Response of Atmospheric Biomarkers to NOx-induced Photochemistry Generated by Stellar Cosmic Rays for Earth-like Planets in the Habitable Zone of M-Dwarf Stars
Grenfell et al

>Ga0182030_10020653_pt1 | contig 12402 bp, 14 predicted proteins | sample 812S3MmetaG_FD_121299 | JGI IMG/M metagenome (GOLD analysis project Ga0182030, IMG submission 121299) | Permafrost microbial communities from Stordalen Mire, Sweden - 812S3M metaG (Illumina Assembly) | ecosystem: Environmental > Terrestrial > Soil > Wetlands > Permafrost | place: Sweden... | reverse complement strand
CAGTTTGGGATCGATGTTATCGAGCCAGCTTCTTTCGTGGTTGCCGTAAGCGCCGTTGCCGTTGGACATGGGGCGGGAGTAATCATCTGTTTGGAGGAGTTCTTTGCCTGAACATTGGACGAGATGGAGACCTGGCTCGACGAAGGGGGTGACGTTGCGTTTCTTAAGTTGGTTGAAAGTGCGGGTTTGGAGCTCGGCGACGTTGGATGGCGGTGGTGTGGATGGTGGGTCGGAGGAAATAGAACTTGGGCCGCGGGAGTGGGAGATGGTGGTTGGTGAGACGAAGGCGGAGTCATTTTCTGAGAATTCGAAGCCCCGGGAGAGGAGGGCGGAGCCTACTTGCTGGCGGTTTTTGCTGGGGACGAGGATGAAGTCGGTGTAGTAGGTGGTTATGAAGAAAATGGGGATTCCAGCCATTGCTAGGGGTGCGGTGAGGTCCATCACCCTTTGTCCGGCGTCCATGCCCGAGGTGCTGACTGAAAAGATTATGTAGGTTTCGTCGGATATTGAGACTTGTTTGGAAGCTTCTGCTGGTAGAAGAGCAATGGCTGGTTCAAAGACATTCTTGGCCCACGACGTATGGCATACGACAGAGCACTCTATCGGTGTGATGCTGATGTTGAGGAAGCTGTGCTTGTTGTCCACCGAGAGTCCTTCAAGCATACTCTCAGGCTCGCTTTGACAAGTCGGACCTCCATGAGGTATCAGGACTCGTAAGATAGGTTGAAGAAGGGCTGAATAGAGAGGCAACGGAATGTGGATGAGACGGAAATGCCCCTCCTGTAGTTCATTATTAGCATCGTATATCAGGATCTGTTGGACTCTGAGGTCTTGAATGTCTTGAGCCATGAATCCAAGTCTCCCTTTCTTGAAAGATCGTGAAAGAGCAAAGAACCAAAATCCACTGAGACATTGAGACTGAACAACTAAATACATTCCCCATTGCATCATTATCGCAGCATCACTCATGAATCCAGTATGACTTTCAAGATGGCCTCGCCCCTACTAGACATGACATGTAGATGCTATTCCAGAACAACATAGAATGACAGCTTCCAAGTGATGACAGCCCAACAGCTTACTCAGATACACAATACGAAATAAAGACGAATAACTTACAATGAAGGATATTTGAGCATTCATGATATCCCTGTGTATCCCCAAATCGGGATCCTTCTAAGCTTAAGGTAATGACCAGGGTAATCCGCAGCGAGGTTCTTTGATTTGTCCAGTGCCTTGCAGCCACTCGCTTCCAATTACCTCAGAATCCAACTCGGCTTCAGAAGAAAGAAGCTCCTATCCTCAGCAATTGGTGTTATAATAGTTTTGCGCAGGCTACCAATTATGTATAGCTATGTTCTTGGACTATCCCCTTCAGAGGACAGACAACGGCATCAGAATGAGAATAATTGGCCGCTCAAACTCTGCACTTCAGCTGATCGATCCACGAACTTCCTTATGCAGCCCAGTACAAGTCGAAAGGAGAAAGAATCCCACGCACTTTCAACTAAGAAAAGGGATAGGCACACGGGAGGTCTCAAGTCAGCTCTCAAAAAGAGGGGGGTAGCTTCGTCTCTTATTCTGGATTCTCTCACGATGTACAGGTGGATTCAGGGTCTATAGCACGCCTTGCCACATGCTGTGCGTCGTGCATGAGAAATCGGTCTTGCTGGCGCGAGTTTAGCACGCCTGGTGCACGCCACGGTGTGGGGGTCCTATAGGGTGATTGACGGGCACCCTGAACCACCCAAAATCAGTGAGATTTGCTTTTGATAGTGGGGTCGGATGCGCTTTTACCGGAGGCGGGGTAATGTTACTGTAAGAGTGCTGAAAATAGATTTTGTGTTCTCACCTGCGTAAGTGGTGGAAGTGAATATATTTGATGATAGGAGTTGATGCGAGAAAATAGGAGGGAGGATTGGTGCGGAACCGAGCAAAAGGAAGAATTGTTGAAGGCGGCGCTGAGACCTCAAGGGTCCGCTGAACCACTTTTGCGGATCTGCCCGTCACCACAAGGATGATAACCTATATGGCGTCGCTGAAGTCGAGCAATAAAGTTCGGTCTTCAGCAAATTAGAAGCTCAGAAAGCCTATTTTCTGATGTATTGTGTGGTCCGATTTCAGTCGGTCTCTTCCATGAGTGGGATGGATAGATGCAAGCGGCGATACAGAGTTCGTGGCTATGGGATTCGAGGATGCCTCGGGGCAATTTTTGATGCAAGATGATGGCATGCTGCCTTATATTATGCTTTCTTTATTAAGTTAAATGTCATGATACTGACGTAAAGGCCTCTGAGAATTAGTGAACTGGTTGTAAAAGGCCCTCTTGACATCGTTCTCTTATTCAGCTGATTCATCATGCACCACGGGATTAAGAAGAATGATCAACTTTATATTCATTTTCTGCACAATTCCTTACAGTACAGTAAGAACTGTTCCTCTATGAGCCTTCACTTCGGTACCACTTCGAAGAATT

Understanding whether M-dwarf stars may host habitable planets with Earth-like atmospheres and biospheres is a major goal in exoplanet research. If such planets exist, the question remains as to whether they could be identified via spectral signatures of biomarkers. Such planets may be exposed to extreme intensities of cosmic rays that could perturb their atmospheric photochemistry. Here, we consider stellar activity of M-dwarfs ranging from quiet up to strong flaring conditions and investigate one particular effect upon biomarkers, namely, the ability of secondary electrons caused by stellar cosmic rays to break up atmospheric molecular nitrogen (N2), which leads to production of nitrogen oxides in the planetary atmosphere, hence affecting biomarkers such as ozone. We apply a stationary model, that is, without a time-dependence, hence we are calculating the limiting case where the atmospheric chemistry response time of the biomarkers is assumed to be slow and remains constant compared with rapid forcing by the impinging stellar flares. This point should be further explored in future work with time-dependent models. For the flaring case O3 is mainly destroyed via direct titration with nitrogen oxides and not via the familiar catalytic cycle photochemistry, which occurs on Earth. For scenarios with low O3, Rayleigh scattering by the main atmospheric gases became more important for shielding the planetary surface from ultra-violet radiation. A major result of this work is that the biomarker O3 survived all the stellar-activity scenarios considered except for the strong case, whereas the biomarker nitrous oxide could survive in the planetary atmosphere under all conditions of stellar activity considered here, which clearly has important implications for missions that aim to detect spectroscopic biomarkers.